What is your deep gladness? What are you passionate about? What are the gifts, abilities, and talents do you feel best about? What really brings you joy, inspires you, energizes you?
This week as we continue our Back to Basics: Luke’s Portrait of Jesus worship series we take a deeper look at Jesus’ calling of the Disciples as revealed through the vantage point of Luke. Jesus called some fishermen to follow him with the words, “From now on, you’ll be fishing for people.”
Luke draws an important distinction here that is easy to miss. Jesus doesn’t say to the fishermen, “OK, so . . . you’re not going to be fishermen anymore. You’re going to follow me instead.” That’s how people usually read that. What Jesus is actually saying to them is, “We’re going to take your special gifts, talents, abilities, instincts, and aptitudes as fishermen and we’re going to use those in a new and different way.”
For me, this depiction of the calling of the Disciples we find in Luke says something important about the call of Jesus on all of our lives. Yes, following Jesus may indeed mean leaving something behind, but usually these things are more negative in nature, such as destructive habits, attitudes that are not loving . . . you get the picture.
What we take with us is who we are — our interests, our experience, our abilities — and we then use those things to serve in ways we may have never imagined. Or, as Frederick Buchner describes it, “The place God calls you to is the place where your deep gladness and the world’s deep hunger meet.”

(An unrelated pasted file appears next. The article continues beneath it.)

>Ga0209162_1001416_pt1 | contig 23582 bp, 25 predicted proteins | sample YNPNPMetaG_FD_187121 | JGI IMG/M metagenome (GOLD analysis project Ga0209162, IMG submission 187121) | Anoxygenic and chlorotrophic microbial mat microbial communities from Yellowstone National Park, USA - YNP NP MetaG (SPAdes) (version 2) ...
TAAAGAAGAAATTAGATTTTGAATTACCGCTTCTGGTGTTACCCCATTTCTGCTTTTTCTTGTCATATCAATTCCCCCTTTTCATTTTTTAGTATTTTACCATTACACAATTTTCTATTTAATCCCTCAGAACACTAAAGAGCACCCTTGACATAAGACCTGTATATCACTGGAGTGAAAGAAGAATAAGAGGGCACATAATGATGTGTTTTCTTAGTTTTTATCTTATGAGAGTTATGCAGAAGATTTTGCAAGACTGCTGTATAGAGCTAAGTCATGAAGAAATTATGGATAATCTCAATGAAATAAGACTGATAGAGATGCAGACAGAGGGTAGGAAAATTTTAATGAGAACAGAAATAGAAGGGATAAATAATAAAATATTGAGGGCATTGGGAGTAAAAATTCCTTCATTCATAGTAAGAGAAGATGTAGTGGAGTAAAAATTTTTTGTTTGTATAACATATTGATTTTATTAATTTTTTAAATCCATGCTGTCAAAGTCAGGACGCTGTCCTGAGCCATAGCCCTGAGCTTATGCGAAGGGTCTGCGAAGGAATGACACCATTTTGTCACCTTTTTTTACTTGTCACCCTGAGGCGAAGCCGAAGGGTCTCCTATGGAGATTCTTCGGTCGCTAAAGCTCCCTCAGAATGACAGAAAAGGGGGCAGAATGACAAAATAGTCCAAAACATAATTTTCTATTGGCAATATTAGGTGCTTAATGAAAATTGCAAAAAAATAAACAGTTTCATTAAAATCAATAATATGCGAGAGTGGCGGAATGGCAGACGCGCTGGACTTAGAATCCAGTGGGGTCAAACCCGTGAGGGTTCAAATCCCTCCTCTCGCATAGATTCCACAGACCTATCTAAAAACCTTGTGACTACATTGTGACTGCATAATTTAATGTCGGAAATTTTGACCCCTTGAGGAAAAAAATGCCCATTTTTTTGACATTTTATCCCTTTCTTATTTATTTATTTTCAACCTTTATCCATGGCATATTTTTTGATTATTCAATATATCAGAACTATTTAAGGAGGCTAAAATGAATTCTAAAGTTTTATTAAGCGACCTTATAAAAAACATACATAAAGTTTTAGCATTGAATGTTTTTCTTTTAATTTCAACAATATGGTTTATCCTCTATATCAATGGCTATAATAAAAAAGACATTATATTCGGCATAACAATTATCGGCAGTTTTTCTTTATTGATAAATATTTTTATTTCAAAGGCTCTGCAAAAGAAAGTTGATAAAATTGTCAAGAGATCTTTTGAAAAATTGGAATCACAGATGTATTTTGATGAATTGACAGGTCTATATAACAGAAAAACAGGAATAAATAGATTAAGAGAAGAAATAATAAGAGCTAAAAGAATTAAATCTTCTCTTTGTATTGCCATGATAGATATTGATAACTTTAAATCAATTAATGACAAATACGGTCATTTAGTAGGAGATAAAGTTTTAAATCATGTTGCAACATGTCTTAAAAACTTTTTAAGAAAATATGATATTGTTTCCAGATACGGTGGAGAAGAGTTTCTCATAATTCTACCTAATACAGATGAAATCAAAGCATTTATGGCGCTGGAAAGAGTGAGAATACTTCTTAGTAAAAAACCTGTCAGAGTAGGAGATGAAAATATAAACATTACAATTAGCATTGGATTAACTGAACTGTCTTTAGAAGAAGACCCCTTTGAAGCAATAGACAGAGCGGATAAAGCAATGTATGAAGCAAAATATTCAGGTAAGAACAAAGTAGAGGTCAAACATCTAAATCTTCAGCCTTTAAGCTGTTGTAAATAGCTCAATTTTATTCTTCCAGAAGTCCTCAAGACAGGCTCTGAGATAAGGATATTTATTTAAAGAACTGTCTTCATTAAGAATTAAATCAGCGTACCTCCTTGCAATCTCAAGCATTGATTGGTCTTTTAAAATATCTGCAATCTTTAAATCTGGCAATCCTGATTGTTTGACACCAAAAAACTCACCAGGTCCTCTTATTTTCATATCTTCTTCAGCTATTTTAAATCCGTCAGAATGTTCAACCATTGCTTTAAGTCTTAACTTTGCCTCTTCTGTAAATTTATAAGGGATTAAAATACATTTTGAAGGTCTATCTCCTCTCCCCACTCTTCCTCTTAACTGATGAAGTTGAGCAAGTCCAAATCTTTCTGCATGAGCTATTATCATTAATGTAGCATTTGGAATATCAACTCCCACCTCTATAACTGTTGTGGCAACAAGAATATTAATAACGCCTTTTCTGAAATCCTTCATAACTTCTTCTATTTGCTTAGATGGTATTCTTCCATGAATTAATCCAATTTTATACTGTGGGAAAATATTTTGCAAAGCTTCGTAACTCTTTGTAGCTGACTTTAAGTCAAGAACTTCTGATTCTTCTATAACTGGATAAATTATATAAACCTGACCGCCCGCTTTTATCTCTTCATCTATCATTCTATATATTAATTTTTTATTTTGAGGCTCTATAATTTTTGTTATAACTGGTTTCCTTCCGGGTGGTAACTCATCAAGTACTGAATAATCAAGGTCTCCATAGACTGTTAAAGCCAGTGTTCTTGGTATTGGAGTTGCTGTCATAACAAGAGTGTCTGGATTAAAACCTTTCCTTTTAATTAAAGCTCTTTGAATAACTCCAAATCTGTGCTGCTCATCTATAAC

There’s also a wonderful passage at the end of Albert Schweitzer’s classic book, The Quest for the Historical Jesus, that talks about this call in our lives.
“He comes to us as One unknown, without a name, as of old, by the lakeside. He came to those men who knew Him not. He speaks to us the same words: “Follow thou me!” and sets us to the tasks which He has to fulfill for our time. He commands. And to those who obey Him, whether they be wise or simple, He will reveal himself in the toils, the conflicts, the sufferings which they shall pass through in His fellowship, and, as an ineffable mystery, they shall learn in their own experience Who He is.”
I think Schweitzer’s text really brings Jesus’ call to the Disciples back to us. We follow this call so that we may really know who Jesus is. And the only way to do that? To answer the call to follow Jesus means to “be about the task we are to fulfill in our time.”
Where does your deep gladness intersect with an urgent need in our community and in our world? Has your attention ever been drawn to a particular need — and your unique ability to address it?
I look forward to exploring these questions and more about the basic call to ministry we all share, this Sunday in the Sanctuary.
Grace and Peace,
Dr. Tim Bruster